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post #11 of 33 Old 10-24-2013 Thread Starter
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Re: Help with tired interior

Thanks all. I don't think I will be replacing veneer. Mine is at least real veneer versus the glued on film. I am thinking more along the lines of light sand and then Minwax wipe on poly in either satin or gloss. My concern is sanding creating any unevenness in terms of color. Or more accurately said, the galley already has some unevenness which I fear will only be exacerbated by more Sanding unless I take it all the way back to bare wood and build color again.

That and I am considering adding some limited use of white or some other light colored paint. I would think the bulkhead beside the galley a good candidate for paint as it is most stained. Sort of like an accent wall in a house. In that case I would play off the cushions which will be blue striped material. But I have seen little support here for painting over actual wood. :-)
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Re: Help with tired interior

Our Cape Dory 25 has the "photographed" wood veneer. Rather than painting, we applied 2 coats of a Minwax all-in-one product (stain plus varnish) to the interior. It cleaned everything up nicely and makes it look almost new. You will need to experiment with the different colors they offer; we chose a pecan finish that matched the original color.

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post #13 of 33 Old 10-24-2013
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Re: Help with tired interior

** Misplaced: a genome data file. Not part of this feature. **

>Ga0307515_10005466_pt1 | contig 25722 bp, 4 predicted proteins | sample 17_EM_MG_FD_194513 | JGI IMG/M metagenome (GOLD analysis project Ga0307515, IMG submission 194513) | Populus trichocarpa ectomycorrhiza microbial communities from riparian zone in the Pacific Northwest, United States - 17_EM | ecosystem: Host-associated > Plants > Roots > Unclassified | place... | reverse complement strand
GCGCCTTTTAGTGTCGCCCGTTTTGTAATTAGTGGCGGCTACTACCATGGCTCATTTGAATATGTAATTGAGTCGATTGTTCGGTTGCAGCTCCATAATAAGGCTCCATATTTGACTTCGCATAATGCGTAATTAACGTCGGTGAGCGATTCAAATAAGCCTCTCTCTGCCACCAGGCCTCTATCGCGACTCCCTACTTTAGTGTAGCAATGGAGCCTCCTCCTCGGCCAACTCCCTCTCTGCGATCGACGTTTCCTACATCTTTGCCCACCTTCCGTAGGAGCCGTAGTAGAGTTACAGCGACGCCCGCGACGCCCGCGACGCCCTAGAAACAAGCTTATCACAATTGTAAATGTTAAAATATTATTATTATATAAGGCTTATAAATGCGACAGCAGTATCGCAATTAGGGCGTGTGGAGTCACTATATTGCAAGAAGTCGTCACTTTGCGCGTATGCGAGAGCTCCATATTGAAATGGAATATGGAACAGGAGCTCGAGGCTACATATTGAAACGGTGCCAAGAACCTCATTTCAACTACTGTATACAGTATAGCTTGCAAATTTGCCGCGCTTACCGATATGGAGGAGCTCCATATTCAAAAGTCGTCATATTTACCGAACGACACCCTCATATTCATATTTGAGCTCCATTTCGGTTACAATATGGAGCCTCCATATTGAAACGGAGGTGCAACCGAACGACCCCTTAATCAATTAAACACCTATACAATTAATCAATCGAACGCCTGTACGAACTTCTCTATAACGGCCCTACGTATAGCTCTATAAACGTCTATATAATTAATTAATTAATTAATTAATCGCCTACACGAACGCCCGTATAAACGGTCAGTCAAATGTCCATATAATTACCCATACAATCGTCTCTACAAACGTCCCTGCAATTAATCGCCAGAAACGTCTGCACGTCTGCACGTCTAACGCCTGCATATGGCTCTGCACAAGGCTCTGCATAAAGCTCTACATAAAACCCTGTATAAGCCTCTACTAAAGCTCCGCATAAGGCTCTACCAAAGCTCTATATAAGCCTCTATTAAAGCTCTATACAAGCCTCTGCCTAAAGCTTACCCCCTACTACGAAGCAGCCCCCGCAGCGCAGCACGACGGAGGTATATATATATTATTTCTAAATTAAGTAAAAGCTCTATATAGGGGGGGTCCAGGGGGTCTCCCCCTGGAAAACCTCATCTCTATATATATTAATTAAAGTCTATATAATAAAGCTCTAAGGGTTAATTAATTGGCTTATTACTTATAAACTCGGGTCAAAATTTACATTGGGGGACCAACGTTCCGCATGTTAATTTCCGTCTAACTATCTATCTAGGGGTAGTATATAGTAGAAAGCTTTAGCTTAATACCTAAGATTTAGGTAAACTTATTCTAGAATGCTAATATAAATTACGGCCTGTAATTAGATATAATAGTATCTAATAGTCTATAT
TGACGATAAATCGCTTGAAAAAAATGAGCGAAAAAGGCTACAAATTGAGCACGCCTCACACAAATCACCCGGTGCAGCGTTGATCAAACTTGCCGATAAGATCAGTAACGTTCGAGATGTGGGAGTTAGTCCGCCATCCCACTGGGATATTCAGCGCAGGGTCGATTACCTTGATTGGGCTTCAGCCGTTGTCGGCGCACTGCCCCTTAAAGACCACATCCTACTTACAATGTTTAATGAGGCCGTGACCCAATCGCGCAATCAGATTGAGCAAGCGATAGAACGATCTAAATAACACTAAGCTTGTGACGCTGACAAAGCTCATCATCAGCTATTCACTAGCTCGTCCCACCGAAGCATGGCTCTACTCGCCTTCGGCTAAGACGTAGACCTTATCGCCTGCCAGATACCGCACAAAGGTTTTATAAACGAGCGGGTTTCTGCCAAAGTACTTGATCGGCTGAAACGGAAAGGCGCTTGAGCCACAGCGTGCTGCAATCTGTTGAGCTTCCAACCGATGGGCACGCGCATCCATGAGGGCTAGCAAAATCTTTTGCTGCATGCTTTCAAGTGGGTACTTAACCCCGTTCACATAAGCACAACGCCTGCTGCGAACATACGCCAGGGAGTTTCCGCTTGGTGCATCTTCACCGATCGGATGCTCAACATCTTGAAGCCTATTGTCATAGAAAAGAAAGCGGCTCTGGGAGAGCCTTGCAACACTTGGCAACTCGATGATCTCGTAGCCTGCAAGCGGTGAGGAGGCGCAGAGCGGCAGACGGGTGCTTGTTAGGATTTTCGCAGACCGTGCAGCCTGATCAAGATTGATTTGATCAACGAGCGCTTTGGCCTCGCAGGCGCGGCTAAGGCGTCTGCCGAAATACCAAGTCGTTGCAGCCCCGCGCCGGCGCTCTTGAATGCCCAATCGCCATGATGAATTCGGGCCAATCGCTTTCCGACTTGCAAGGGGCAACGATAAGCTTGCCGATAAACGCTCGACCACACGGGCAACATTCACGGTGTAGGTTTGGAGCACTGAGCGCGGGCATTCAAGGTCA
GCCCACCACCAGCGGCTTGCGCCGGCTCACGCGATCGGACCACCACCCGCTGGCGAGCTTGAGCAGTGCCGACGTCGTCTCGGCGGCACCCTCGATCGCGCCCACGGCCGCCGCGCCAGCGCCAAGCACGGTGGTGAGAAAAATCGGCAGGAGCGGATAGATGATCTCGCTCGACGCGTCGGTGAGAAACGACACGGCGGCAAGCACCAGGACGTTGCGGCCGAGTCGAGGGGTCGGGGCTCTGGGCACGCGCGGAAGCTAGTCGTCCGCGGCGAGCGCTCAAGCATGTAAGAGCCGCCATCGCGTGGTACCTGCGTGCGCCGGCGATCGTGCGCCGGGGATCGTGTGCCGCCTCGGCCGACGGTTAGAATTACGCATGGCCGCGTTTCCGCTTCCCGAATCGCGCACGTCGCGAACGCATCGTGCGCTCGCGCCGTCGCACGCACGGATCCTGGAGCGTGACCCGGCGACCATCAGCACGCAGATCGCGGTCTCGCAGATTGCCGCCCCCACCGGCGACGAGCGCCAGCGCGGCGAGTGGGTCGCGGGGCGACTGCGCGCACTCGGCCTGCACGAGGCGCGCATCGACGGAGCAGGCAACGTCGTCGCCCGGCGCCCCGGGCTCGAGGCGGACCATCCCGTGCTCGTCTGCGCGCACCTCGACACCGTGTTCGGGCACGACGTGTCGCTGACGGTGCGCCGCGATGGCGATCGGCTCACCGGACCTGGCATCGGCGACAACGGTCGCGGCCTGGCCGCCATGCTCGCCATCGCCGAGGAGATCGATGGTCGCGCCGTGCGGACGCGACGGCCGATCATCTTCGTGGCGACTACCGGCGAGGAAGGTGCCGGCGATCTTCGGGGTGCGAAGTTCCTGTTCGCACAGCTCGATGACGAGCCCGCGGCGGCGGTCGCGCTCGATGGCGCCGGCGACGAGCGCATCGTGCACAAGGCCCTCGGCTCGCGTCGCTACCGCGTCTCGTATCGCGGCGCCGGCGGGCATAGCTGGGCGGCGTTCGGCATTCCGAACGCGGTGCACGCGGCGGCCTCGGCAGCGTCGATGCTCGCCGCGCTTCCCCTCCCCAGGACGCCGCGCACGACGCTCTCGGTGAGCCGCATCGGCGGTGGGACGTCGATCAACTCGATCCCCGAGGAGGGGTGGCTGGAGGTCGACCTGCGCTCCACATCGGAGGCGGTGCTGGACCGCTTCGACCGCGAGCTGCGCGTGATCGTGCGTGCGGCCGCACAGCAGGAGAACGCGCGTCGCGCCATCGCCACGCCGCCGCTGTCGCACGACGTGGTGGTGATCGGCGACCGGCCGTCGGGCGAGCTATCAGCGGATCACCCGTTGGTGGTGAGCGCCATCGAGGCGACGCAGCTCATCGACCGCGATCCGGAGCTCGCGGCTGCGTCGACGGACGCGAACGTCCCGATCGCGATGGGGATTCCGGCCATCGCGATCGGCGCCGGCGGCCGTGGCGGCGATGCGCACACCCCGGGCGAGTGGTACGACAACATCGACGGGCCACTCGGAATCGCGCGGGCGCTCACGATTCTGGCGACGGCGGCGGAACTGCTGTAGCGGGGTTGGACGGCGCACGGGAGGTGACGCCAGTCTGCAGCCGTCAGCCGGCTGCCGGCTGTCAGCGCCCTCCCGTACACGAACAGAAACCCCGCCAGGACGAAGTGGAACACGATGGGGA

You could maybe compromise with a tinted stain? A light tinted stain should somewhat even out the colors on the wood, and also make the interior a bit more airy.
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post #14 of 33 Old 10-24-2013
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Re: Help with tired interior

Veneer is a PITA even people with experience doing it. I just picked up 1/4 sawn oak veneer to someday make a leaf insert for this old table


The door skin plywood would be much easier to work with. it's basically 1/8" plywood with a veneer face. Making invisible joints in veneer is tough if your not in shop conditions.

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post #15 of 33 Old 10-24-2013
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Re: Help with tired interior

We had the same problem you did, only ours was worse because someone put screw holes in everything for "custom" cabinetry.

I evaluated laying veneer over it all, but concluded it would be expensive and cost too much. So instead, we sanded all the veneer and painted it with oyster white paint. We left all the trim pieces that were wood, as most of them could be sanded and restored. I didn't think I would like it, but it really opened up the interior and gave the interior a good feel.

The result isn't too bad, if I remember, I'll post pictures tonight.
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Re: Help with tired interior